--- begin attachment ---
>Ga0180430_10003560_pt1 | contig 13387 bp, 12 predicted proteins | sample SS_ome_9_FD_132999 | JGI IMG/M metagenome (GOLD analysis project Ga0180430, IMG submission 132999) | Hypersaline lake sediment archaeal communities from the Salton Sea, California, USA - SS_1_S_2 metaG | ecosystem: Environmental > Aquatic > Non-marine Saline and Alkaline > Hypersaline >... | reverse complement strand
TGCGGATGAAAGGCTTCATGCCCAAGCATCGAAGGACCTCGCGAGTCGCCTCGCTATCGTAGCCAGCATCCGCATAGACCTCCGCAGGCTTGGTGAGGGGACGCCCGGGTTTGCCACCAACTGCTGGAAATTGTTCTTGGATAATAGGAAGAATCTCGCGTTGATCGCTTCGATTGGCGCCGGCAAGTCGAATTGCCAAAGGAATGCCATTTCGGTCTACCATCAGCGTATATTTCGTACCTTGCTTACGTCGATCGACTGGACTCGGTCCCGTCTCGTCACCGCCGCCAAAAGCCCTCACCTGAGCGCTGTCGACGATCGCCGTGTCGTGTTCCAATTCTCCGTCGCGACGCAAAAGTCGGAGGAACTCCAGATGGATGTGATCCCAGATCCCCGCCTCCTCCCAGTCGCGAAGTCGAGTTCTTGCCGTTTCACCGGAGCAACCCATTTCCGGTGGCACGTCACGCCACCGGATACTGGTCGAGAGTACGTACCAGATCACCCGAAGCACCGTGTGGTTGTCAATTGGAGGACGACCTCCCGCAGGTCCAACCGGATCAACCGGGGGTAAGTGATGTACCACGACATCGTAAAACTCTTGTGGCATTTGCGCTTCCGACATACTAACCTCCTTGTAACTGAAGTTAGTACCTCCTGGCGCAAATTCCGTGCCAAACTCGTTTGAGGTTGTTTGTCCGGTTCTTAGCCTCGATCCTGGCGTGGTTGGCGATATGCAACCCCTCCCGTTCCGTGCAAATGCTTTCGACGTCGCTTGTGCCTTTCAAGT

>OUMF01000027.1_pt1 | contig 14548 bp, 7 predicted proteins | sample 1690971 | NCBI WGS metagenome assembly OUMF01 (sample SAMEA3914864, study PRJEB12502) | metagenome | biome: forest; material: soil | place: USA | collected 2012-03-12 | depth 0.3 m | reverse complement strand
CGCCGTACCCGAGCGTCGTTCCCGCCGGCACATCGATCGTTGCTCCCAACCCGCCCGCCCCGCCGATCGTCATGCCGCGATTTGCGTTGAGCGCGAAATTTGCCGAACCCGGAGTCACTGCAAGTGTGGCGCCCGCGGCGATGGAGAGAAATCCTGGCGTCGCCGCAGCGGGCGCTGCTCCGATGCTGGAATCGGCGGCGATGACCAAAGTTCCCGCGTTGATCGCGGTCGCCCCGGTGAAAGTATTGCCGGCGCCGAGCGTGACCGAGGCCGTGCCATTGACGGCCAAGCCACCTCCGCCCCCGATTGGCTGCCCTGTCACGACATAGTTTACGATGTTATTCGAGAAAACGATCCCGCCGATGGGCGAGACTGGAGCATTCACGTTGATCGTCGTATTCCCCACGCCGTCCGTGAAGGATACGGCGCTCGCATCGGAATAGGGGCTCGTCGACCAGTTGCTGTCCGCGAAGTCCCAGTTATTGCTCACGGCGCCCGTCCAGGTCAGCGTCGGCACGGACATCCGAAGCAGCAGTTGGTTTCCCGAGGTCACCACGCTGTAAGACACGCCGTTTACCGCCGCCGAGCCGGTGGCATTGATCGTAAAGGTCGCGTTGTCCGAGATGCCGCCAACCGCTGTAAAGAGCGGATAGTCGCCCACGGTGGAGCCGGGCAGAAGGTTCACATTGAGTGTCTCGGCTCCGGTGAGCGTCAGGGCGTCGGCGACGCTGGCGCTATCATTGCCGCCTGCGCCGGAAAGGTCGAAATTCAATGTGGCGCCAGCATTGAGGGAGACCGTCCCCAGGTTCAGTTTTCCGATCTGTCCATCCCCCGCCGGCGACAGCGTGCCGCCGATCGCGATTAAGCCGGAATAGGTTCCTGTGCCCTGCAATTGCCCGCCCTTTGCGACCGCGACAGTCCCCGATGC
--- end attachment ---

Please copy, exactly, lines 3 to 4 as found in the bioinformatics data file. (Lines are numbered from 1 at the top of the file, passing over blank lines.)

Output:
>OUMF01000027.1_pt1 | contig 14548 bp, 7 predicted proteins | sample 1690971 | NCBI WGS metagenome assembly OUMF01 (sample SAMEA3914864, study PRJEB12502) | metagenome | biome: forest; material: soil | place: USA | collected 2012-03-12 | depth 0.3 m | reverse complement strand
CGCCGTACCCGAGCGTCGTTCCCGCCGGCACATCGATCGTTGCTCCCAACCCGCCCGCCCCGCCGATCGTCATGCCGCGATTTGCGTTGAGCGCGAAATTTGCCGAACCCGGAGTCACTGCAAGTGTGGCGCCCGCGGCGATGGAGAGAAATCCTGGCGTCGCCGCAGCGGGCGCTGCTCCGATGCTGGAATCGGCGGCGATGACCAAAGTTCCCGCGTTGATCGCGGTCGCCCCGGTGAAAGTATTGCCGGCGCCGAGCGTGACCGAGGCCGTGCCATTGACGGCCAAGCCACCTCCGCCCCCGATTGGCTGCCCTGTCACGACATAGTTTACGATGTTATTCGAGAAAACGATCCCGCCGATGGGCGAGACTGGAGCATTCACGTTGATCGTCGTATTCCCCACGCCGTCCGTGAAGGATACGGCGCTCGCATCGGAATAGGGGCTCGTCGACCAGTTGCTGTCCGCGAAGTCCCAGTTATTGCTCACGGCGCCCGTCCAGGTCAGCGTCGGCACGGACATCCGAAGCAGCAGTTGGTTTCCCGAGGTCACCACGCTGTAAGACACGCCGTTTACCGCCGCCGAGCCGGTGGCATTGATCGTAAAGGTCGCGTTGTCCGAGATGCCGCCAACCGCTGTAAAGAGCGGATAGTCGCCCACGGTGGAGCCGGGCAGAAGGTTCACATTGAGTGTCTCGGCTCCGGTGAGCGTCAGGGCGTCGGCGACGCTGGCGCTATCATTGCCGCCTGCGCCGGAAAGGTCGAAATTCAATGTGGCGCCAGCATTGAGGGAGACCGTCCCCAGGTTCAGTTTTCCGATCTGTCCATCCCCCGCCGGCGACAGCGTGCCGCCGATCGCGATTAAGCCGGAATAGGTTCCTGTGCCCTGCAATTGCCCGCCCTTTGCGACCGCGACAGTCCCCGATGC